If you can't beat them, become them.

Affirm, an alternative lender that launched in 2012 to give consumers an alternative to credit cards for their retail purchases, wants to expand its offerings and become a bank in its own right.

It currently provides point-of-sale loans to consumers shopping online, by phone and in stores, but its customers have begun asking for additional products and services, such as checking and savings accounts, online bill pay and financial advice.

"The short answer is yes, absolutely," said Carl Gish, the chief marketing officer at Affirm, when asked if Affirm wants to become a bank. "We want to create a better version of what a lot of banking is today, and we think we can do that really well with technology, with a more efficient business model and with a longer-term view of how to build relationships with our customers."

Since launching Affirm, the company's chief executive, PayPal co-founder Max Levchin, has been open about his criticism of banks, many of which he believes take advantage of their customers with hidden account fees and high interest rates on credit products.

Affirm charges only simple interest on its loans, and consumers can choose whether they want the repayment term to be three, six, 12 or 18 months. While Cross River Bank in New Jersey assists Affirm in originating the loan, Affirm services its loans and keeps all of them on its balance sheet.

But having a loan portfolio is a far cry from being a full-service bank.

Getting a national banking charter is "a rigorous process," said Jo Ann Barefoot, a former deputy comptroller of the currency. Among other requirements, applicants must demonstrate that they have adequate capital, an understanding of their market and a solid business plan — that, in short, they are set for success.

Another option is to apply for state charters, but getting them for all 50 states is even more onerous, according to Barefoot.

Yet a third option may soon present itself. The Office of the Comptroller of the Currency has floated the idea of creating a special-purpose bank charter for fintech startups that would allow them to provide a greater range of financial services.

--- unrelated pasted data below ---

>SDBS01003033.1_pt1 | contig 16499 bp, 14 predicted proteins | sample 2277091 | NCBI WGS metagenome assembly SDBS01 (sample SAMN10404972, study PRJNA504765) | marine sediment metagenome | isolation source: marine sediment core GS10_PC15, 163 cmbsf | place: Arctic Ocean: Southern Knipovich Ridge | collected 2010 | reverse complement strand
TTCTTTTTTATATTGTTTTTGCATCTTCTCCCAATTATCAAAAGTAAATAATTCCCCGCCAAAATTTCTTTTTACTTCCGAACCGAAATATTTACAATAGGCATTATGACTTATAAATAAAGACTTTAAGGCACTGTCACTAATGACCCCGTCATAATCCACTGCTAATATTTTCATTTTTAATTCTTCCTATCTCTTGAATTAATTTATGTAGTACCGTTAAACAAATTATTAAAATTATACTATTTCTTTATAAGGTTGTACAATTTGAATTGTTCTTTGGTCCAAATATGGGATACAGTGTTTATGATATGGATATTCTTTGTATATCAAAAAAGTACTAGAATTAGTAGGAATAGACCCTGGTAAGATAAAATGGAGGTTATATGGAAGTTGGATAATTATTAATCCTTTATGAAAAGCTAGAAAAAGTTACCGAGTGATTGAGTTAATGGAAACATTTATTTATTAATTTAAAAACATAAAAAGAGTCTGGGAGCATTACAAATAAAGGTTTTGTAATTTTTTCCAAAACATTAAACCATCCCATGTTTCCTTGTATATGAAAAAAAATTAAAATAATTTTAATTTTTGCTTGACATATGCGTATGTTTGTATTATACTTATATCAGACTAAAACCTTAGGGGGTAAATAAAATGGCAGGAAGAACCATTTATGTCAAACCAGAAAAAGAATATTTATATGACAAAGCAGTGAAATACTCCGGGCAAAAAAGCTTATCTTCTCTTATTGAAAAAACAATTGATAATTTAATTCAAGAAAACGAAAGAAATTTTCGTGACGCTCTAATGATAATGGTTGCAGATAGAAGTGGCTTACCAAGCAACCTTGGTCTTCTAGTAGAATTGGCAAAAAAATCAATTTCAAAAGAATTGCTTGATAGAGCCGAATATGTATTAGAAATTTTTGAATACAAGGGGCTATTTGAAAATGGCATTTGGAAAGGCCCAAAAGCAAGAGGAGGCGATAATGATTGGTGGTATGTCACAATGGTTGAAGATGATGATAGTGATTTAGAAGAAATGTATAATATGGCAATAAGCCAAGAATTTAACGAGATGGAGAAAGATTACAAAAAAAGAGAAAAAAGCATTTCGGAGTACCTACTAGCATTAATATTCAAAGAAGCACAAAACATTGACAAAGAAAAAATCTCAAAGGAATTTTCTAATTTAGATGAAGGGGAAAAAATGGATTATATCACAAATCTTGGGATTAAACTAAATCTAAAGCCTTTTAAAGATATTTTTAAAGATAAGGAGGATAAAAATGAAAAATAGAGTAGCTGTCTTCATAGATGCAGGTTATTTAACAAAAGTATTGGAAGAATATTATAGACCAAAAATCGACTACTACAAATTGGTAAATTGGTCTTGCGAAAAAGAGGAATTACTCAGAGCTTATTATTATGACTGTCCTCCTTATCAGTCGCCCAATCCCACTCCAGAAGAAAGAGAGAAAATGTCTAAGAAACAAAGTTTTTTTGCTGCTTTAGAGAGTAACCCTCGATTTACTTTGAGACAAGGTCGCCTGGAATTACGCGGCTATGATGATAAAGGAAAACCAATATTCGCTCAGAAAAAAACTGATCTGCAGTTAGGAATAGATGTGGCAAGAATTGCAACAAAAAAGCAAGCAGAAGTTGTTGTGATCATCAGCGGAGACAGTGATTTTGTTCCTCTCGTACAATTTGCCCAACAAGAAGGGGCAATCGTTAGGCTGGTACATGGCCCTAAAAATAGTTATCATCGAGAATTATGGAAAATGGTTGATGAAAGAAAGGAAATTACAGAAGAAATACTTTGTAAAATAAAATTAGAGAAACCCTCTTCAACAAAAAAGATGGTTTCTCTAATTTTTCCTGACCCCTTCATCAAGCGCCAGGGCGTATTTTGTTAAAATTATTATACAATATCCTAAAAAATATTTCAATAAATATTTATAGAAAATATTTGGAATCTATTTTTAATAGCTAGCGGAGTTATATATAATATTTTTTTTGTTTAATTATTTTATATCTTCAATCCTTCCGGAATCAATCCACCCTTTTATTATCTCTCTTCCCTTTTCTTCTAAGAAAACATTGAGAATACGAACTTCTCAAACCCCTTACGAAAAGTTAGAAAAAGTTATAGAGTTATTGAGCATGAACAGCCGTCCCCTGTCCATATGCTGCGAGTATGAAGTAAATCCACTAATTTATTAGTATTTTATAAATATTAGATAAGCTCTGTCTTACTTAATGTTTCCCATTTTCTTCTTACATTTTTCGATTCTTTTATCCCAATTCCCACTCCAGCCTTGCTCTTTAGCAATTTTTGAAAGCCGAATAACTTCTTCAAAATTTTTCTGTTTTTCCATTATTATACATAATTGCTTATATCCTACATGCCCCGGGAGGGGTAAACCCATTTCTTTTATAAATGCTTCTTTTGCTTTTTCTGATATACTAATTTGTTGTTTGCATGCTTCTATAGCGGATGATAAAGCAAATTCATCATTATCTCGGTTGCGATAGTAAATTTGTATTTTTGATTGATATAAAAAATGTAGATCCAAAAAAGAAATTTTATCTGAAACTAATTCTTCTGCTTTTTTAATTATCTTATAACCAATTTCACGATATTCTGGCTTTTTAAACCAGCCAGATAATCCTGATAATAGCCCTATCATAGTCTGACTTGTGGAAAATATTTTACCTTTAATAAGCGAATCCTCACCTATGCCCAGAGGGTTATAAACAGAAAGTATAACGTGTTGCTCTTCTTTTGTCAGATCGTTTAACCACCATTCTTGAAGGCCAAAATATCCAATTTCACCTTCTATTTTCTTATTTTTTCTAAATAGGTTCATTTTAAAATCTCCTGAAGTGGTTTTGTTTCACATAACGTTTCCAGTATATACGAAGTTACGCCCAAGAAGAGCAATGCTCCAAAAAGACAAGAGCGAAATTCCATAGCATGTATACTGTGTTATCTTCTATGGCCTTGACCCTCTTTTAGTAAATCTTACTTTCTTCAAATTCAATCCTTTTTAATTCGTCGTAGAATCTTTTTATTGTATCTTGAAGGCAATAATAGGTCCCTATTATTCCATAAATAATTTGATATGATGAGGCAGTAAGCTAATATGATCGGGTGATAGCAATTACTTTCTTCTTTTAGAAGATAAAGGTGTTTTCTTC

Barefoot, now a senior fellow at the Mossavar-Rahmani Center for Business and Government at Harvard University, said she has spoken with the OCC at length about the special charter and that the agency wants to get input from the banking industry before it makes a decision. "I think they're very interested in doing it, but I don't think they've prejudged it," she said.

In late October, the OCC announced that it would set up an Office of Innovation to better "identify, understand, and respond" to the new frontier of finance. The office will open in early 2017.

One of the agency's lingering concerns about fintechs becoming banks is that most fintechs — like most startups in general — "want and need to scale up fast, and regulators traditionally get nervous about really rapid growth," Barefoot added.

Representatives of Affirm were careful to note that the company is not currently pursuing a charter, and that assuming the role of a full-service financial institution is a distant goal. But it does plan to expand into new products soon.

"Our current plans are to continue what we're doing," said Gish, "but at the same time, we're looking at how can we expand the footprint of what we do, and take the basics of our philosophy, if you will, or our approach, and apply it to more products for people."

Affirm's story so far has been one of rapid expansion. The company has more than 850 retail partners, including big brands such as Expedia and Eventbrite, compared to some 700 in July.

Jefferies, the investment bank, has been Affirm's main source of funding for loans, but the startup raised an additional $100 million in debt financing from Morgan Stanley last month, bringing its total funding to $525 million.

And, in the past year, Affirm has more than tripled its annual loan volume, which is now greater than $100 million. Half of its loan volume is tied to purchases made on mobile devices.

It is this digital savvy and ability to win customers that Affirm would undoubtedly hope to carry forward as a regulated financial institution. But regulators won't allow the step to be taken lightly.

"They want to be confident that you're going to succeed," Barefoot said. "You can't just get a [lending] license and go give it a try and fail like a fintech could."